Implementing Sitefinity widgets and designers: How to implement Facebook Like button

Implementing Sitefinity widgets and designers: How to implement Facebook Like button

January 18, 2011 0 Comments

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Table of contents


Widgets (controls) are one of the key points of the extensibility in Sitefinity. Widgets are a small piece of functionality that users of Sitefinity can drag on the page in order to create page content. Sitefinity comes with numerous widgets out of the box (such as Blog Posts, Image Gallery and so on), but the ability to create new widgets and extend Sitefinity is really where Sitefinity shines. In this blog post, I will demonstrate how to create a widget for the Facebook Like button with a designer that is able to configure this widget.

Video of the final result

Before we dive deeper into the implementation of this widget, take a look at the short video that demonstrates the final result.

NOTE 1: You do not yet have Like button widget in your toolbox, as it is shown in the video. Scroll down to Installation instructions and code download to see how to add Like button to your toolbox.

NOTE 2: The error you will see towards the end of the video, results from the fact that the page that was liked is on the localhost and Facebook cannot reach it to verify it. This is ok; on the live site this will work fine.

You can take a look at the video here.

Code walkthrough

When implementing a widget, generally only one class is enough – the control that represents the widget. In Sitefinity, it is a very good idea to inherit from a base class called SimpleView, when implementing widgets.

If the widget is to be configured by the users, we may also decide to implement a widget designer, in order to provide a user friendly way of configuring the widget. Note that even if you don’t implement the widget designer, users will still be able to configure the widget through the automatically generated property grid. Now, take a look at the following screenshots to get a better feeling of the terminology.

Figure 1: Widget
Figure 1: Widget – this is the content or functionality visible to your users

Figure 2: Widget designer 

Figure 2: Widget designer – this is the user friendly way to configure your widget. Note that widget designers need to be implemented; they are not automatically generated. You have absolute freedom in designing the user interface of a widget designer.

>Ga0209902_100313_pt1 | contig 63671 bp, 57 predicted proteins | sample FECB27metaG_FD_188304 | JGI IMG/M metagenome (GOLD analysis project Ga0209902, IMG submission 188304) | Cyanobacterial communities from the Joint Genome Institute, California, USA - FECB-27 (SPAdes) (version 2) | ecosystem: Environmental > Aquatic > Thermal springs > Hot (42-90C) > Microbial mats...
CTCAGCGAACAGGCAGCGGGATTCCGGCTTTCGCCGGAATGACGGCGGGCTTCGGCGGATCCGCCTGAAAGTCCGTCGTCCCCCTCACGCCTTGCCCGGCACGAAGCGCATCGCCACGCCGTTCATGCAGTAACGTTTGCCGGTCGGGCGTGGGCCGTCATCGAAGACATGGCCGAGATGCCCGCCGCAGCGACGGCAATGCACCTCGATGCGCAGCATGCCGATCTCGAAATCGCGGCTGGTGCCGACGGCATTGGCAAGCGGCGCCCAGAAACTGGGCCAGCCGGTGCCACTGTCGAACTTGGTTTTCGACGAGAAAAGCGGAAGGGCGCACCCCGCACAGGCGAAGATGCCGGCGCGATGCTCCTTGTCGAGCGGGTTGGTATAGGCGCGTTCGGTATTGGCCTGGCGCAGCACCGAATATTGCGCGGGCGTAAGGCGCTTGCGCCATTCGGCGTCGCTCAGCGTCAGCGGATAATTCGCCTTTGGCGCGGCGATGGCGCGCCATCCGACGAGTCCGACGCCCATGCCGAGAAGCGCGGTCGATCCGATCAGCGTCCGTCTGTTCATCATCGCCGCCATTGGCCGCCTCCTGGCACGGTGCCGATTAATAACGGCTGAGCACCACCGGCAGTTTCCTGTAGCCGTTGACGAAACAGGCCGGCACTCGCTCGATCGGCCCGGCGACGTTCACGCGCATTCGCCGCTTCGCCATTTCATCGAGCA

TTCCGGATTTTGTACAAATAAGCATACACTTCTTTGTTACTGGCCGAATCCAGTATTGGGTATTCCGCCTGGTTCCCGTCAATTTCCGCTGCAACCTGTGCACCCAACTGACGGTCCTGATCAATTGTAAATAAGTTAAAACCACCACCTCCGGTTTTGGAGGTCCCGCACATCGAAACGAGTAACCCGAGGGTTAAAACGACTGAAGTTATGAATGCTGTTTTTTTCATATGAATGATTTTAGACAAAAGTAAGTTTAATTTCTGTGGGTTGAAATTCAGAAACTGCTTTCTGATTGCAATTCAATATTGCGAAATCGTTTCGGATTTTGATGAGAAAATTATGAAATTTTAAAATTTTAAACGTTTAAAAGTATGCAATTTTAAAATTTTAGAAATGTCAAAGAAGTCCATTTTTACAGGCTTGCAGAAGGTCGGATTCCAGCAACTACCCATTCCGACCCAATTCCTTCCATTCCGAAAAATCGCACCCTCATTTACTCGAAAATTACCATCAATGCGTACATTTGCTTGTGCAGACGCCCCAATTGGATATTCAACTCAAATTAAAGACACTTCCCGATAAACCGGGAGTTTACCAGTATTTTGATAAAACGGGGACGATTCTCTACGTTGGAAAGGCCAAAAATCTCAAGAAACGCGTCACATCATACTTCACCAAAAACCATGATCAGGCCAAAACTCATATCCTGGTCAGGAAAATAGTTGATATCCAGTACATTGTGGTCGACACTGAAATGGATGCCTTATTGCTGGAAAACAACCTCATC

Figure 3: Property grid 
Figure 3: Property grid – property grid is an automatically generated by examining all the properties of your widget that are a) public and b) browsable. Every single widget when used by Sitefinity will automatically generate this editor and you do not need to do anything.


So, now that we are clear on the terminology, let’s start explaining the files included in the project and their purpose.

  • LikeButton.cs
    This class is the actual widget. When rendered, this class will provide a “Facebook like button” on the page. You will notice that this class uses an embedded template (LikeButton.ascx) which simply includes the javascript provided by Facebook and have one literal control inside which Facebook button tag will be rendered. If you are unfamiliar with Facebook Like Button, you can read more about it here: Since, Facebook Like button can be configured in many ways, we are providing certain properties that will allow for this, such as “LayoutStyle”, “ShowFaces” and so on.

    In order to tell Sitefinity that LikeButton widget has an associated designer, you need to place the ControlDesigner attribute at the top of the LikeButton class, providing the type of the designer as an argument, like this:
  • LikeButtonDesigner.cs
    This class is the control that represents the designer (user friendly editor for the LikeButton). Note that most of the logic is actually located in the associated JavaScript file, and that this class is mostly concerned by providing the user interface (in case you are wondering why is this so, please read the A bit of background part). Now, similarly to the LikeButton class, we are also using an embedded template in this class, called LikeButtonDesigner.ascx. In that template we have defined the user interface that has a purpose to provide the values to the properties of the LikeButton class (remember that designer’s purpose is to edit the properties of the control it is “designing”).

    LikeButtonDesigner class is inheriting from the ControlDesignerBase control, which implements IScriptControl, so we are able to associate a JavaScript file with this control and pass the references to the child controls in the GetScriptDescriptors method.

    If you are unfamiliar with the IScriptControl interface and general development of the ASP.NET Ajax controls, you may find further information here, even though it is not absolutely necessary for this article.
  • LikeButtonDesigner.js
    This is the javascript file that provides the logic of setting the properties. Sitefinity provides a very powerful framework that let’s you focus simply on your actual implementation, forgetting all about the complexities of web services, serialization / deserialization and cooperation between server side code and client side code.